Joe Karb and Ben Higgins are passionate ambassadors of the Speak Truth to Power project, a multi-faceted program that brings global human rights violations — and the defenders fighting to stop them — into sharp focus.
After participating on the Speak Truth to Power curriculum writing team in 2010, Karb, Higgins and colleague Drew Beiter — all members of the Springfield Faculty Association — searched for an additional way to engage students and teachers in social justice.
What better way to put human rights into focus than a video contest, with the grand prize being a showing at the 2012 Tribeca Film Festival?
"I've used video in my class and find it a powerful learning tool," said Karb, a middle school social studies teacher. Having students create their own videos is a great way to gauge whether they have grasped a topic, he said.
The idea was a hit and the Speak Truth to Power student video contest was launched by the Robert F. Kennedy Center for Justice and Human Rights and NYSUT. The contest receives support from the Tribeca Film Institute.
New York state students in grades 6 through 12 are eligible to enter an original short documentary about a human rights violation and the human rights defender who works to change what is wrong. The deadline for entries is Jan. 31, 2012.
"We live in a society that not only is concerned about injustices next door, but also about injustices around the world," said Higgins, who is the K-12 technology integrator for the Springville-Griffith Institute Central School District.
Students may choose from a host of topics, including child labor, political oppression, women's rights, immigrant rights and torture.
"By looking at people around the world, we are giving the students powerful examples of how one person can make a difference," Karb added.
Students can begin their research online at www.speaktruthvideo.com. The website provides teachers and students with information, technical support and links to the Speak Truth to Power online curriculum, which brings the defenders' powerful stories to life.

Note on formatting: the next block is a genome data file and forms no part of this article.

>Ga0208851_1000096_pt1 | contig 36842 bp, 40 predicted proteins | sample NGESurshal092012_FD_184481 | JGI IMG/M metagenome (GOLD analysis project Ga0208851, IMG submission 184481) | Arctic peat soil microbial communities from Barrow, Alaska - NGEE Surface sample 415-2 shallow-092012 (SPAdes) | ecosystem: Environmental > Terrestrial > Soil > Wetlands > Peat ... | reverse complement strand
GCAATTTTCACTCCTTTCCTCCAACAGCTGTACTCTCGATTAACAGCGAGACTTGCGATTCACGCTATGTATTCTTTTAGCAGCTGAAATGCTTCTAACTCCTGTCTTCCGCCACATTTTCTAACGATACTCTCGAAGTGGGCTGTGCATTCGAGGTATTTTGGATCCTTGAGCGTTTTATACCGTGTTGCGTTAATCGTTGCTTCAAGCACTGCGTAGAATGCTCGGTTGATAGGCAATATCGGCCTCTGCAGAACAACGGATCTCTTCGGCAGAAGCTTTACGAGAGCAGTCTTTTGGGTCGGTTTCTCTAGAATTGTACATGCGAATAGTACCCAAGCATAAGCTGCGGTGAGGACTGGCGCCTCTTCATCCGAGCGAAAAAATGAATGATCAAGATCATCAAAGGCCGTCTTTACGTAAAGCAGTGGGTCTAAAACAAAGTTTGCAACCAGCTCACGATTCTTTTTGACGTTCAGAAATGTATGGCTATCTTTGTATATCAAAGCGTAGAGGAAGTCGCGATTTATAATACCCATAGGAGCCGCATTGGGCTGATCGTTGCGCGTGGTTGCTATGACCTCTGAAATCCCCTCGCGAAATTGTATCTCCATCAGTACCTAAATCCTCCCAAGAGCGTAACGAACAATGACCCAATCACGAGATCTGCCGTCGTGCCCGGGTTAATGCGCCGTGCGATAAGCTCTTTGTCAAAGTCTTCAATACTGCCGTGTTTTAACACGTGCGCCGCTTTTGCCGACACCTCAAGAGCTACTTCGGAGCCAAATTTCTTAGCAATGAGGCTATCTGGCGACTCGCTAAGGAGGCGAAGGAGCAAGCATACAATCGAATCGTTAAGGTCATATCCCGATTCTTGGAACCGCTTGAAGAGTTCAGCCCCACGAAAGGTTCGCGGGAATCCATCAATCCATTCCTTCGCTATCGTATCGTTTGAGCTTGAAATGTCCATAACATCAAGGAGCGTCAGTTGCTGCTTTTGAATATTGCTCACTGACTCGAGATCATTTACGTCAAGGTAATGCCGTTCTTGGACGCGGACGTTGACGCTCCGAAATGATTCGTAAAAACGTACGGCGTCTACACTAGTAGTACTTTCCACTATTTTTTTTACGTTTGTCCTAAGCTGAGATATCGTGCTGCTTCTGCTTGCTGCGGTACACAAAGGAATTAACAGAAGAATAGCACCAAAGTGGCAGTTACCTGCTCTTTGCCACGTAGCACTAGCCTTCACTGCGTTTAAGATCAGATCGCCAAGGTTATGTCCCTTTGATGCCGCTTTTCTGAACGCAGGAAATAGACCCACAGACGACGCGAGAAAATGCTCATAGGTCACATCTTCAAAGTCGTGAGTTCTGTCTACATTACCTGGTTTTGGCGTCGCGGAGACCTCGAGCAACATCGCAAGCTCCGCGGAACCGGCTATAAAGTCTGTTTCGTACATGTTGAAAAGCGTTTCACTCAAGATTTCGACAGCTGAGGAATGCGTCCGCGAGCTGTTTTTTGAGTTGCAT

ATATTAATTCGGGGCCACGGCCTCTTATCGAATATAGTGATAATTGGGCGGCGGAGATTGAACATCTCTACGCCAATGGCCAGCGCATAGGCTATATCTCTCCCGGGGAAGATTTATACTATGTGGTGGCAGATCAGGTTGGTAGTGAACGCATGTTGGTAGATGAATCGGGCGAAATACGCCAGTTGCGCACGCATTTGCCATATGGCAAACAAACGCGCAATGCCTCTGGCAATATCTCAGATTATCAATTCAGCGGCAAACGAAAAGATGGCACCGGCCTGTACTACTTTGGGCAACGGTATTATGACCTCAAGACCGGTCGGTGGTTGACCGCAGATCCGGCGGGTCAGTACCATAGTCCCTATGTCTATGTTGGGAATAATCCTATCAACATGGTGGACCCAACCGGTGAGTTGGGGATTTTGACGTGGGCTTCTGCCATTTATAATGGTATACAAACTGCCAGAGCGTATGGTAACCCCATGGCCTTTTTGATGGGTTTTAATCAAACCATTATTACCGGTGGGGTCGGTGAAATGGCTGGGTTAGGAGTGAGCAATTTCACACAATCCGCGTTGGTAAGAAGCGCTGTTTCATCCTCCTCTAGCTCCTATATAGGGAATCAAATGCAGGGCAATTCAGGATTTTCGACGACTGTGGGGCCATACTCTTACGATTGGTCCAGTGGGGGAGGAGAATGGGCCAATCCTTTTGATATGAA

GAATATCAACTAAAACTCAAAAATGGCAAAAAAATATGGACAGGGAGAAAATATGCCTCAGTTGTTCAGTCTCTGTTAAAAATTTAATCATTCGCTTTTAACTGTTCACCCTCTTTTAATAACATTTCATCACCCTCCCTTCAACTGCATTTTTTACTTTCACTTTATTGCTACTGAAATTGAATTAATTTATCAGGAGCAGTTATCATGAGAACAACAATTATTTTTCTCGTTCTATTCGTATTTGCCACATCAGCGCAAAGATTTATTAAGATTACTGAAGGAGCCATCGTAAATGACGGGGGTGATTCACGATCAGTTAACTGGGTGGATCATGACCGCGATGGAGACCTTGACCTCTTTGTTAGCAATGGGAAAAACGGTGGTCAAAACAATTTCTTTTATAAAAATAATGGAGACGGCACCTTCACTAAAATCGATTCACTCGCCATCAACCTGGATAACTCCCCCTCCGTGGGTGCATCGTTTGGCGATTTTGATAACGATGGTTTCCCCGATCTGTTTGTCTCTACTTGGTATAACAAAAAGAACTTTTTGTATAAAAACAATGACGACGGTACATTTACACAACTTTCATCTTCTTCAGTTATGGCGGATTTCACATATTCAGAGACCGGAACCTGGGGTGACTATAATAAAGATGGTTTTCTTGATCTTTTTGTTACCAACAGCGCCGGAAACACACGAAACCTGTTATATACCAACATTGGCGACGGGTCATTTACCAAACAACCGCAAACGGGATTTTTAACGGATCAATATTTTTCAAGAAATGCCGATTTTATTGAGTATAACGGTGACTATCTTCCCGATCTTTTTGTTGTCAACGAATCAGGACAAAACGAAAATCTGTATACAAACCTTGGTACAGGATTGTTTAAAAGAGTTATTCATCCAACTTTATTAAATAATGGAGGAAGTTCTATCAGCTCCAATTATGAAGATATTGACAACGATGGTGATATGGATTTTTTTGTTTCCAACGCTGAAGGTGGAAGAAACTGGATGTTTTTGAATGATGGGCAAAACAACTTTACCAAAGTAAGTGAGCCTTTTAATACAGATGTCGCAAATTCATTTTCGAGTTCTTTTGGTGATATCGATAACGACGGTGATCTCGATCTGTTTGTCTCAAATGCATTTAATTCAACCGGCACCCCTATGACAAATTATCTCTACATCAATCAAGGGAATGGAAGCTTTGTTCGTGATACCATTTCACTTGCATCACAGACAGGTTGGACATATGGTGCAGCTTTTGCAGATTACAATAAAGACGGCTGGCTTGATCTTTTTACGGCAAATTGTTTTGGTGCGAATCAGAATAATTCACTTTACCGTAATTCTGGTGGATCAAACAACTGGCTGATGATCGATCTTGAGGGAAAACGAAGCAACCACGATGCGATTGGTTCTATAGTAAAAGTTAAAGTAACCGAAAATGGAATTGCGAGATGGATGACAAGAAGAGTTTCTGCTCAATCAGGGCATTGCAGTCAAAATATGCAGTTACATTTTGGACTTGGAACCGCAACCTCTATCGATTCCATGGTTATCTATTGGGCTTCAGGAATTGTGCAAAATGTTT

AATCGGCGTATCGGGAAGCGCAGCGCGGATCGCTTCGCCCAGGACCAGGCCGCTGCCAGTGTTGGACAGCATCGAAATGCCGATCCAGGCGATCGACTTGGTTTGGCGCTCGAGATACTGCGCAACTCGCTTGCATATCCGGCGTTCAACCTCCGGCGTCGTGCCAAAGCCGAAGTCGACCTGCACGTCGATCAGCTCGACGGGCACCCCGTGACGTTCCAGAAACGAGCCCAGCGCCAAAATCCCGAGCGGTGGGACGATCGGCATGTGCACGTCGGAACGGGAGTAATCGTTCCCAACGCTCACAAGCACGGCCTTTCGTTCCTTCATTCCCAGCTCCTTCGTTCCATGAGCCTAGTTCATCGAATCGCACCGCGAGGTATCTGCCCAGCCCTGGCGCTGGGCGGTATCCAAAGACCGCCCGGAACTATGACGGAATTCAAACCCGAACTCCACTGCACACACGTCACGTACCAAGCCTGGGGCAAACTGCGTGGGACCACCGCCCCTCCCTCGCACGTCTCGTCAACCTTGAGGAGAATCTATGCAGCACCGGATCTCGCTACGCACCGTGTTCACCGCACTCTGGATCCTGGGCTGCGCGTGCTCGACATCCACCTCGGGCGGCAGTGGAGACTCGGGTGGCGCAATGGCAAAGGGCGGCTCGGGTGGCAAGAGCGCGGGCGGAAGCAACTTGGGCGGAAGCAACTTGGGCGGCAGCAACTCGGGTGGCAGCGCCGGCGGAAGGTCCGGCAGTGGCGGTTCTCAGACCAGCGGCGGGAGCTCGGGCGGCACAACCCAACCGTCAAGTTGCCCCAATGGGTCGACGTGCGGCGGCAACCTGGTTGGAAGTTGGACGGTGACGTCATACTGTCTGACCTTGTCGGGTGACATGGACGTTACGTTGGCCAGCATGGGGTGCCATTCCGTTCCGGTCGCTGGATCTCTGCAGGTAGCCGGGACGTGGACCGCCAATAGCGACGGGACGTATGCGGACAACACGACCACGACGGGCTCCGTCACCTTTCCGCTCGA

The curriculum is based on the book Speak Truth to Power: Human Rights Defenders Who are Changing the World by Kerry Kennedy, president of the RFK Center.
"We tried to make it as simple as possible for students to become producers," said Higgins. The website features a framework, with step-by-step guidelines. But Karb says these are only suggestions.
"There are any number of ways to do this. There is no right or wrong way," he said. Working on the video project fits in with New York state learning standards, Karb said. "Students will be doing research, writing a script, organizing and putting it all together," he said, adding, "part of the new Common Core Standards is getting students to publish online."
NYSUT has partnered with the RFK Center on several social justice projects, beginning with the creation of the "Speak Up, Speak Out: Robert F. Kennedy Champion of Social Justice" lesson plans for grades 4, 8 and 11, and on several Speak Truth to Power projects.
"Social justice is a NYSUT framework," said President Dick Iannuzzi. "It is vital that students learn that, when faced with injustice, speaking up and speaking out is the right thing to do."